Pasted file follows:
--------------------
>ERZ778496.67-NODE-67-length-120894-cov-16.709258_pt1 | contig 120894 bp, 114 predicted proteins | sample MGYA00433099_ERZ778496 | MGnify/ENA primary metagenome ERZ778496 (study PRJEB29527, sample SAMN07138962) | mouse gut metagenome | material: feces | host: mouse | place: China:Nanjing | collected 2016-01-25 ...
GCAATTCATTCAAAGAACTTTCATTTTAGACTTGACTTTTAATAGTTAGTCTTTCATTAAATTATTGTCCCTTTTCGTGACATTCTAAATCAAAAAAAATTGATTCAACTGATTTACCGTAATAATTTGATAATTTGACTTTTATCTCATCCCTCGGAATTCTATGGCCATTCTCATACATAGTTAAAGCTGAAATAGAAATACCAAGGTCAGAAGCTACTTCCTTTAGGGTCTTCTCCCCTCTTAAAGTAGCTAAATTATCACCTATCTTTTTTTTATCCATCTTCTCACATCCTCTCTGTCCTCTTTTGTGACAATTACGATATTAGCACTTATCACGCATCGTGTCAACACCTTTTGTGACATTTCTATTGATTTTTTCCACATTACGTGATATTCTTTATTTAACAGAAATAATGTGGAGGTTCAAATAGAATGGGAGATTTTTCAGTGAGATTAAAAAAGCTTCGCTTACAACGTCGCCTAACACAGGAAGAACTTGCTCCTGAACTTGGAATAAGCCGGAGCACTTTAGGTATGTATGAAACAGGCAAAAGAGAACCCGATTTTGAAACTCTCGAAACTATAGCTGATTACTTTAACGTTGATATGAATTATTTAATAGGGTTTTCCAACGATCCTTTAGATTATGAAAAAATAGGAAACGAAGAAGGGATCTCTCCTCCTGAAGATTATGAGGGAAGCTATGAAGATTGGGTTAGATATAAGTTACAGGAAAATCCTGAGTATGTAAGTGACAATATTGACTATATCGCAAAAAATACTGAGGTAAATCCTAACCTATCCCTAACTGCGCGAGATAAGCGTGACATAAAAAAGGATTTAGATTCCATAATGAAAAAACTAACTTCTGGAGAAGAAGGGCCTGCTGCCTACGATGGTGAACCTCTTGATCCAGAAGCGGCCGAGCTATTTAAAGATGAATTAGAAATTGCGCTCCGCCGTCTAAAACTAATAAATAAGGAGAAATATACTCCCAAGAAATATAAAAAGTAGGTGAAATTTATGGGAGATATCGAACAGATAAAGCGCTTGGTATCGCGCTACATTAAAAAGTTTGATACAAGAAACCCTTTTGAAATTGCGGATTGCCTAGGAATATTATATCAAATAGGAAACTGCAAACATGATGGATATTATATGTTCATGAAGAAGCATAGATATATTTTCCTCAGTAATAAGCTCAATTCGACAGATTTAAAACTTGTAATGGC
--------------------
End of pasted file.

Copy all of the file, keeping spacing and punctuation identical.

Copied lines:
>ERZ778496.67-NODE-67-length-120894-cov-16.709258_pt1 | contig 120894 bp, 114 predicted proteins | sample MGYA00433099_ERZ778496 | MGnify/ENA primary metagenome ERZ778496 (study PRJEB29527, sample SAMN07138962) | mouse gut metagenome | material: feces | host: mouse | place: China:Nanjing | collected 2016-01-25 ...
GCAATTCATTCAAAGAACTTTCATTTTAGACTTGACTTTTAATAGTTAGTCTTTCATTAAATTATTGTCCCTTTTCGTGACATTCTAAATCAAAAAAAATTGATTCAACTGATTTACCGTAATAATTTGATAATTTGACTTTTATCTCATCCCTCGGAATTCTATGGCCATTCTCATACATAGTTAAAGCTGAAATAGAAATACCAAGGTCAGAAGCTACTTCCTTTAGGGTCTTCTCCCCTCTTAAAGTAGCTAAATTATCACCTATCTTTTTTTTATCCATCTTCTCACATCCTCTCTGTCCTCTTTTGTGACAATTACGATATTAGCACTTATCACGCATCGTGTCAACACCTTTTGTGACATTTCTATTGATTTTTTCCACATTACGTGATATTCTTTATTTAACAGAAATAATGTGGAGGTTCAAATAGAATGGGAGATTTTTCAGTGAGATTAAAAAAGCTTCGCTTACAACGTCGCCTAACACAGGAAGAACTTGCTCCTGAACTTGGAATAAGCCGGAGCACTTTAGGTATGTATGAAACAGGCAAAAGAGAACCCGATTTTGAAACTCTCGAAACTATAGCTGATTACTTTAACGTTGATATGAATTATTTAATAGGGTTTTCCAACGATCCTTTAGATTATGAAAAAATAGGAAACGAAGAAGGGATCTCTCCTCCTGAAGATTATGAGGGAAGCTATGAAGATTGGGTTAGATATAAGTTACAGGAAAATCCTGAGTATGTAAGTGACAATATTGACTATATCGCAAAAAATACTGAGGTAAATCCTAACCTATCCCTAACTGCGCGAGATAAGCGTGACATAAAAAAGGATTTAGATTCCATAATGAAAAAACTAACTTCTGGAGAAGAAGGGCCTGCTGCCTACGATGGTGAACCTCTTGATCCAGAAGCGGCCGAGCTATTTAAAGATGAATTAGAAATTGCGCTCCGCCGTCTAAAACTAATAAATAAGGAGAAATATACTCCCAAGAAATATAAAAAGTAGGTGAAATTTATGGGAGATATCGAACAGATAAAGCGCTTGGTATCGCGCTACATTAAAAAGTTTGATACAAGAAACCCTTTTGAAATTGCGGATTGCCTAGGAATATTATATCAAATAGGAAACTGCAAACATGATGGATATTATATGTTCATGAAGAAGCATAGATATATTTTCCTCAGTAATAAGCTCAATTCGACAGATTTAAAACTTGTAATGGC